This past weekend, United Methodists from my area gathered for our annual conference. It is a multi-day gathering for worship, fellowship, and decision making. It is a “required” meeting and yet it is so much more. This year, we gathered in person after meeting virtually for 2 years. I was feeling both excitement and hesitation leading into the weekend. Let me explain…
Me being gone over a weekend is hard. With many kid activities that happen on the weekends, me being gone overnight means that I need to have all the logistics worked out beforehand. And when Bill is also gone to the race track, that means the kids need to spend the night somewhere and we have to figure out pet care and all the logistics become a LOT! This particular weekend of annual conference there were several things that were happening. Bill had a Saturday night race (which means he is gone Friday morning to early Sunday morning), Allison had barn stall duty, Allen had a race scheduled for Saturday, and then I had annual conference Thursday – Sunday. Oh yeah, and Sunday was Father’s Day. Originally, we had planned for a couple of the kids to go with me, a couple of the kids to stay with Grandma, Allen would just skip the race that weekend, and the oldest two to stay at the house to handle dog duty.
And then life happened.
Cat was recuperating at Grandma’s, Allen was second in points, and we decided to add a new dog to the family (one that needed some seasoned supervision and manners training). Add to that mix a couple of the kids who were having a hard time getting along. So, we changed plans. And because Bill’s travel and work is not nearly as flexible as mine, I was the one who had to shift and make changes.
And I was grumpy about it.
I had a bad attitude about “having” to be the one shifting and missing out on some work stuff and doing all the planning. And my bad attitude rubbed off on the people around me. So by the time I got packed and headed to Lake Junaluska in the beautiful mountains of North Carolina, I just was not fun to be around. The we drove through a heavy summer storm with hail which delayed our arrival time. Then our room key didn’t work and we had to wait for a new set of keys (yes, actual keys). By the time I got the the clergy session I was late and I really don’t like being late.
And then the Holy Spirit did what the Holy Spirit does so well – convicted me of my sin.
My attitude got readjusted. Although I was still feeling frustrated that I’d be missing out on an important afternoon of business and would not be able to participate in some of the fellowship activities, I remembered what a gift and privilege it is to GET to bring my kids with me to work. I remembered what a gift and privilege it is to GET to flex and shift my schedule to accommodate my family needs. I remembered what a gift and privilege it is to GET the opportunity to share aspects of my work and ministry with my kids. I remembered what a gift and privilege it is to GET to live out my intertwined calling as wife/mother/pastor.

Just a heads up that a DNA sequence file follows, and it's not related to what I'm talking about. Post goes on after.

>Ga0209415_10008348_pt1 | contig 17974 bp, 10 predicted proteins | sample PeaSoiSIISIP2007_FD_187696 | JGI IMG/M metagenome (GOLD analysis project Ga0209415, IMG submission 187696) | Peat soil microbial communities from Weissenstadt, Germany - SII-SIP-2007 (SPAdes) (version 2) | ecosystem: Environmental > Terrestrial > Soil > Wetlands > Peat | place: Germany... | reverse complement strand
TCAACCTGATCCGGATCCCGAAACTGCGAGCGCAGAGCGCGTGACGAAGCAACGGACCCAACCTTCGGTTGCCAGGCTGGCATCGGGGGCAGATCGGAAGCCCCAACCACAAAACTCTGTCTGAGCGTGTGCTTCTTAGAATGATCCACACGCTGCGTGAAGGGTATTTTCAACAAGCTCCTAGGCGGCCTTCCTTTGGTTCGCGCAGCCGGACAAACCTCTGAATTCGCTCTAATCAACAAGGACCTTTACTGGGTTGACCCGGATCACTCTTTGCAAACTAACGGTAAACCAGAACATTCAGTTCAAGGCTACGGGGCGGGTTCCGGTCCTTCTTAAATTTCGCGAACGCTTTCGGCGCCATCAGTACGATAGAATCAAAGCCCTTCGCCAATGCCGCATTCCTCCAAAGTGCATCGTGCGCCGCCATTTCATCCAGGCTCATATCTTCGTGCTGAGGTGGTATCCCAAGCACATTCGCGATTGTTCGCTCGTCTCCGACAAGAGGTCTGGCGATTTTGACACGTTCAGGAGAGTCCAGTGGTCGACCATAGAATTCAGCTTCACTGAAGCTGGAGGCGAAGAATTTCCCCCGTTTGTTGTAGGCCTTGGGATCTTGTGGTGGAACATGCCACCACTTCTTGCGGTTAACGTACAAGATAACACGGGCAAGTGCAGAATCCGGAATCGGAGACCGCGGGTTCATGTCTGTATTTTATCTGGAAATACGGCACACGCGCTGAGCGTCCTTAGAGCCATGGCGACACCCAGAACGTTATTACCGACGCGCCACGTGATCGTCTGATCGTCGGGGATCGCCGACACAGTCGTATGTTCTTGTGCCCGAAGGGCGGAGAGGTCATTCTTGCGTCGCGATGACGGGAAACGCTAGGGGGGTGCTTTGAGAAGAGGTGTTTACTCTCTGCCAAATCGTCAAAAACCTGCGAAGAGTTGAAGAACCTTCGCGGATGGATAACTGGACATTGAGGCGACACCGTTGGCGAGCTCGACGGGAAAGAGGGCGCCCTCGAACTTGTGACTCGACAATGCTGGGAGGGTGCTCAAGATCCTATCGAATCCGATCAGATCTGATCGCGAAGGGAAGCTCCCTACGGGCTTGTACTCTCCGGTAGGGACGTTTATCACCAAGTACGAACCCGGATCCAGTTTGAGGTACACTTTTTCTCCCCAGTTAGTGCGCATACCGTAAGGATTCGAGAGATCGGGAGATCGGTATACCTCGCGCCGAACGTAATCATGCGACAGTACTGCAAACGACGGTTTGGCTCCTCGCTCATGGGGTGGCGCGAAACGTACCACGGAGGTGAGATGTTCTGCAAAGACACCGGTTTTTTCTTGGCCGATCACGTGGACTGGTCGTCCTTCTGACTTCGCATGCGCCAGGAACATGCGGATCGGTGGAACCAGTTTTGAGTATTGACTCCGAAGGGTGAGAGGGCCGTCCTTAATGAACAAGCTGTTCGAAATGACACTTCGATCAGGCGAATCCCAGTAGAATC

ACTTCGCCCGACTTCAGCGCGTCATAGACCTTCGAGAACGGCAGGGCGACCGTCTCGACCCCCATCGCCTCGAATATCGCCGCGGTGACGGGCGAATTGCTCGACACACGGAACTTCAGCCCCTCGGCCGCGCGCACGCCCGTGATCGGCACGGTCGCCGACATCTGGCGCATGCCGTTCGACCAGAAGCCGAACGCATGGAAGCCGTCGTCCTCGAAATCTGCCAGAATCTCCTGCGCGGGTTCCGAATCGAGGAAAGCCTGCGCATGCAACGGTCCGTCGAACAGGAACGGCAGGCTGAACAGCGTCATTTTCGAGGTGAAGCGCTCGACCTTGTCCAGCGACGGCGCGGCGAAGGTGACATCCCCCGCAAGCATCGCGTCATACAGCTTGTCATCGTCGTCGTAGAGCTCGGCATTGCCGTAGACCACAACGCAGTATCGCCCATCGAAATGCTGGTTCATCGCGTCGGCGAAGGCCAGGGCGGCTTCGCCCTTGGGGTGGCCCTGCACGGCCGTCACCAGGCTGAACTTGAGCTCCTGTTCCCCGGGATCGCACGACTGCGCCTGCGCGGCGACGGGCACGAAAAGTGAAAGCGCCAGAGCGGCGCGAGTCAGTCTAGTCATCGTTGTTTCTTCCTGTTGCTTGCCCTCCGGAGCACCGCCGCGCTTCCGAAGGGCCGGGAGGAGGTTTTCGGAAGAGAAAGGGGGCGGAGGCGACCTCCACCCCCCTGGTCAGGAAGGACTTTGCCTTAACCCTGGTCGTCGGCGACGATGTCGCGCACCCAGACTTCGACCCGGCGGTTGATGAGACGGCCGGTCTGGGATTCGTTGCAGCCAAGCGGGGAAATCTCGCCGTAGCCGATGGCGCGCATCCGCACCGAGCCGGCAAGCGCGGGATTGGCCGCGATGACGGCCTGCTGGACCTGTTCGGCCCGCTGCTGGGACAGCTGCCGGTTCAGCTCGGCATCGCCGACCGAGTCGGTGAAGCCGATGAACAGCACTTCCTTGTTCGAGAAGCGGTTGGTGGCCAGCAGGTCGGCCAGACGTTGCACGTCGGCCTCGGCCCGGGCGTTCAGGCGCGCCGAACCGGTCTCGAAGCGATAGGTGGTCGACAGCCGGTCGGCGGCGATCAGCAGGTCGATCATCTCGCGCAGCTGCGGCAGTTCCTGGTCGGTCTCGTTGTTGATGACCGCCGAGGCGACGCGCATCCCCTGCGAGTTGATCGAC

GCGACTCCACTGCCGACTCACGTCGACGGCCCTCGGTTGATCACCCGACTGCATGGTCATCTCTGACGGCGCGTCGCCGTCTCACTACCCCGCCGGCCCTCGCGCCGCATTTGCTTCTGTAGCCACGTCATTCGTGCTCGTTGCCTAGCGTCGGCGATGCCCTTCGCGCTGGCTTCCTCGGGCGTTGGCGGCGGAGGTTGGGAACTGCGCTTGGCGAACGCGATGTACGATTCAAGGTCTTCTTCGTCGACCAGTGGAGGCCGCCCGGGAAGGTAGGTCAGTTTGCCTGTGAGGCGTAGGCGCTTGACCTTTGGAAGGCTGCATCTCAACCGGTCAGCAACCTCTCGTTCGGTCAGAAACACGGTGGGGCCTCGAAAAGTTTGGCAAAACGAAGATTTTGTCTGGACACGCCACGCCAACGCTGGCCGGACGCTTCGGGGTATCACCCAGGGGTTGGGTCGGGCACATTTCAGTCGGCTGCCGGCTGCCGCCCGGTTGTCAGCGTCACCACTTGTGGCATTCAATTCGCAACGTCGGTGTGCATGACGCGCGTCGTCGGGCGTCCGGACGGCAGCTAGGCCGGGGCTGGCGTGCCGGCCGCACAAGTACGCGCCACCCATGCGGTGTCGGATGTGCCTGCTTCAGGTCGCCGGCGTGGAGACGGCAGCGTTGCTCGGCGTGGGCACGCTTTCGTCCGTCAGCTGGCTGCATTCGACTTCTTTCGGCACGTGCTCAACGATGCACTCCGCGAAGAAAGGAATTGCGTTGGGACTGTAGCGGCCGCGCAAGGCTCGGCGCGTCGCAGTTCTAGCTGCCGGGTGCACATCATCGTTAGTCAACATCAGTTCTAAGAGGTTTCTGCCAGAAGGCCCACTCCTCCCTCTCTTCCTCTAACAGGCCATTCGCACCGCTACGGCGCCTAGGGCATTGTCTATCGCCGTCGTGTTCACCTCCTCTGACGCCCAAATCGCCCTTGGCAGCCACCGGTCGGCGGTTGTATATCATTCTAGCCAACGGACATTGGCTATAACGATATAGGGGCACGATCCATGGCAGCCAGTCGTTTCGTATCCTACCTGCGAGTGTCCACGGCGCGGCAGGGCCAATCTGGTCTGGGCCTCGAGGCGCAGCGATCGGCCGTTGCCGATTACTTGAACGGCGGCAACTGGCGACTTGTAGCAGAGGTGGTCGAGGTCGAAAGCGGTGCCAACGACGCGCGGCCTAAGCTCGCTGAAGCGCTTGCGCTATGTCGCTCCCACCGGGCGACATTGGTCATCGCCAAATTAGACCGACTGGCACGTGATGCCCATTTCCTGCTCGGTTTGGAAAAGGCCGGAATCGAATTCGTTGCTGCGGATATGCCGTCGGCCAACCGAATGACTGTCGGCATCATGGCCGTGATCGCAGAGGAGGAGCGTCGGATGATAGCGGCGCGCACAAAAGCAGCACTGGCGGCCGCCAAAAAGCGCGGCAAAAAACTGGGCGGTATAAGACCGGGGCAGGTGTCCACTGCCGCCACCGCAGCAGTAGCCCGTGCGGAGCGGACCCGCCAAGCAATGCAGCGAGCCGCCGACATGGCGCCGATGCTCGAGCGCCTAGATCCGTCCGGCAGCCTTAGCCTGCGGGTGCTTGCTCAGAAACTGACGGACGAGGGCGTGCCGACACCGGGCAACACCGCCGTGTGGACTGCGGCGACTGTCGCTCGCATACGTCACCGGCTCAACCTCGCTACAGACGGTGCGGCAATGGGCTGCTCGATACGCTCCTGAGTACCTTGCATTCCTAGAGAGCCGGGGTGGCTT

The rest of annual conference went off without a hitch. My mom and dad actually were able to come to my house for the weekend and help out (which was good for everyone). The kids went to opening and closing worship with me (even the dog Boomer was in closing worship with us!). The kids got to walk around and get some annual conference swag which they thought was cool. They swam and experienced Messy Church and a pizza party. We spent Saturday afternoon at the race track and made new friends (I think Boomer made the most new friends). While we were at the track, a clergy friend texted me updates about the business session. And honestly, it was probably good for my heart to miss that part. Some of the business of the church and the political wrangling that goes with it just makes me sad.
As we packed up and prepared to head home Sunday after worship, God had one more little gem in store for me. During closing worship, as Bishop Carter “fixed the appointments,” the response for Elders (which is what I am ordained as) included “We will lead a life worthy of the calling”. I read that and started to cry. My personal mission is to “lead a life worthy of my calling” (Ephesians 4:1).
Yes, God, I heard you. I hear you loud and clear.
While annual conference is about worship, fellowship, and decision-making for a larger body of United Methodists, this year, for me, it was about remembering my calling. As I prepare to head back into local church pastoral ministry (starting July 1!), I needed the reminder that although being a working mom in uniquely hard, this is my call. I am called as wife/mother/pastor, a unique weaving, and my mission is to “live a life worthy of my calling.” And God truly does work it all out for God’s glory.
This calling is a gift and a privilege and it is a good and a right and joyful thing for me to remember that.